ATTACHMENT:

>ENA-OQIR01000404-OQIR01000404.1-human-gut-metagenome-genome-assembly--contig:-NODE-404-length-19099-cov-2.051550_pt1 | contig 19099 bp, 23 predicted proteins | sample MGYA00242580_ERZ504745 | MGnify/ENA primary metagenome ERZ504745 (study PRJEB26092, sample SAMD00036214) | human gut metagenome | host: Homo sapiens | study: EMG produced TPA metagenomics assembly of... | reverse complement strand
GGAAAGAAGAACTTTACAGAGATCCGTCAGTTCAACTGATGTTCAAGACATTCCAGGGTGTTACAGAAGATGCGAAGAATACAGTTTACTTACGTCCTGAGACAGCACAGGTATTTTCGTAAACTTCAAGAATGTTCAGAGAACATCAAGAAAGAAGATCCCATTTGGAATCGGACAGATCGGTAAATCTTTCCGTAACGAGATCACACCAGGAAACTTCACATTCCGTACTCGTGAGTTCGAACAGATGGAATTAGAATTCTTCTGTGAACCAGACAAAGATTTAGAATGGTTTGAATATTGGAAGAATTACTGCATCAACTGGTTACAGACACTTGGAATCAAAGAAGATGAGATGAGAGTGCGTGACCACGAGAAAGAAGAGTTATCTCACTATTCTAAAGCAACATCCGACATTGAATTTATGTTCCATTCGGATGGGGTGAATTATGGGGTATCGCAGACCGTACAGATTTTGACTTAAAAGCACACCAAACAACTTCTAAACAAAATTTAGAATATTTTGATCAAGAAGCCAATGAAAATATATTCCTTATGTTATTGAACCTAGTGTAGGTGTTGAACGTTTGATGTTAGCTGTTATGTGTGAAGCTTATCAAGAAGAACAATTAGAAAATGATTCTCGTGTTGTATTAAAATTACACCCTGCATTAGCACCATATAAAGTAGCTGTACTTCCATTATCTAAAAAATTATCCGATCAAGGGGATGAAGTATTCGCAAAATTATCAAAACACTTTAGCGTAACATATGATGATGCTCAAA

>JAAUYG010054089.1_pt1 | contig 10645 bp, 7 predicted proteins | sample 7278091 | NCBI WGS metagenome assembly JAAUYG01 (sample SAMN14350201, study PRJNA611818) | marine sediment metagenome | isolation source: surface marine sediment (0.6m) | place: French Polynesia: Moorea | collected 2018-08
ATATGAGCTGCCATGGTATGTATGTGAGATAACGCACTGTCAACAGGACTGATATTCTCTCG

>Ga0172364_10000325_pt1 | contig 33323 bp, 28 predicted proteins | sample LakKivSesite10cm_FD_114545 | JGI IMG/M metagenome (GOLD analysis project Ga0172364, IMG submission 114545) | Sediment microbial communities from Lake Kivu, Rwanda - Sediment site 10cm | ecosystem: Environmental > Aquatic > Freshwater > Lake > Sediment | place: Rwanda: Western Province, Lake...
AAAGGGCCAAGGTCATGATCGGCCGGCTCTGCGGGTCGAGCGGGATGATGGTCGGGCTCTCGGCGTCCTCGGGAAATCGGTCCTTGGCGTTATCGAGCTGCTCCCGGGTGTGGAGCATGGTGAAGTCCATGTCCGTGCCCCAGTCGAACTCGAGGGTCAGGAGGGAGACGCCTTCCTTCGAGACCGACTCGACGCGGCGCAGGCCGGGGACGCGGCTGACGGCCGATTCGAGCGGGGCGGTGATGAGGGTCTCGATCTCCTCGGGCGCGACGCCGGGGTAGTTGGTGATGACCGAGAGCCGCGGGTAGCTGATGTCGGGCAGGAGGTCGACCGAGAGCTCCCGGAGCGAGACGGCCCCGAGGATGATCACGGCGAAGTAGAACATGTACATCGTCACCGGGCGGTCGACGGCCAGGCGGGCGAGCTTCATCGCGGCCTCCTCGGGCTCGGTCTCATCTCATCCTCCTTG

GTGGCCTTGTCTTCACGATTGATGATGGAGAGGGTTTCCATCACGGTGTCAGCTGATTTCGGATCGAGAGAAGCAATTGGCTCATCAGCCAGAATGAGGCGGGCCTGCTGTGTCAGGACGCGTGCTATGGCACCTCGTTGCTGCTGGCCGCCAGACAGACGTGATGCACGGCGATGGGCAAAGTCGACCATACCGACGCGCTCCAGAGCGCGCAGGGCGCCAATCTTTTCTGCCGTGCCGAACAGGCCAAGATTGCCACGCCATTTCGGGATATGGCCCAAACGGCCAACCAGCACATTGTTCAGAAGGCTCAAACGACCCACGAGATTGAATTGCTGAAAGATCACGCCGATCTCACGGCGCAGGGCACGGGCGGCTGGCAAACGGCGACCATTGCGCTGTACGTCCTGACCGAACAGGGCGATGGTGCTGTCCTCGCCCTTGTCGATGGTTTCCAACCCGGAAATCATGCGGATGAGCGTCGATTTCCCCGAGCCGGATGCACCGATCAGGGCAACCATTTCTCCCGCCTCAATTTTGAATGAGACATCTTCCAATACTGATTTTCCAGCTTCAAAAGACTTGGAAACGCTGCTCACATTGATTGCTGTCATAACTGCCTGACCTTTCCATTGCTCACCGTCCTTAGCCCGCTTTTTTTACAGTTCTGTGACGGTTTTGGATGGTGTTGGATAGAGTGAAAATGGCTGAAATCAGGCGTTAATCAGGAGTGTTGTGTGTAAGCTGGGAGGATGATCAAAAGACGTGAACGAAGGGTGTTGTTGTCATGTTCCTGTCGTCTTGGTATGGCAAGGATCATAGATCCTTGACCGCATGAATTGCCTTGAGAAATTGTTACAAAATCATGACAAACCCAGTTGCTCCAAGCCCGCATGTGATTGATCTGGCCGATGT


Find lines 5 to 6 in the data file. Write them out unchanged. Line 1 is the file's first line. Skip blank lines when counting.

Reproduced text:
>Ga0172364_10000325_pt1 | contig 33323 bp, 28 predicted proteins | sample LakKivSesite10cm_FD_114545 | JGI IMG/M metagenome (GOLD analysis project Ga0172364, IMG submission 114545) | Sediment microbial communities from Lake Kivu, Rwanda - Sediment site 10cm | ecosystem: Environmental > Aquatic > Freshwater > Lake > Sediment | place: Rwanda: Western Province, Lake...
AAAGGGCCAAGGTCATGATCGGCCGGCTCTGCGGGTCGAGCGGGATGATGGTCGGGCTCTCGGCGTCCTCGGGAAATCGGTCCTTGGCGTTATCGAGCTGCTCCCGGGTGTGGAGCATGGTGAAGTCCATGTCCGTGCCCCAGTCGAACTCGAGGGTCAGGAGGGAGACGCCTTCCTTCGAGACCGACTCGACGCGGCGCAGGCCGGGGACGCGGCTGACGGCCGATTCGAGCGGGGCGGTGATGAGGGTCTCGATCTCCTCGGGCGCGACGCCGGGGTAGTTGGTGATGACCGAGAGCCGCGGGTAGCTGATGTCGGGCAGGAGGTCGACCGAGAGCTCCCGGAGCGAGACGGCCCCGAGGATGATCACGGCGAAGTAGAACATGTACATCGTCACCGGGCGGTCGACGGCCAGGCGGGCGAGCTTCATCGCGGCCTCCTCGGGCTCGGTCTCATCTCATCCTCCTTG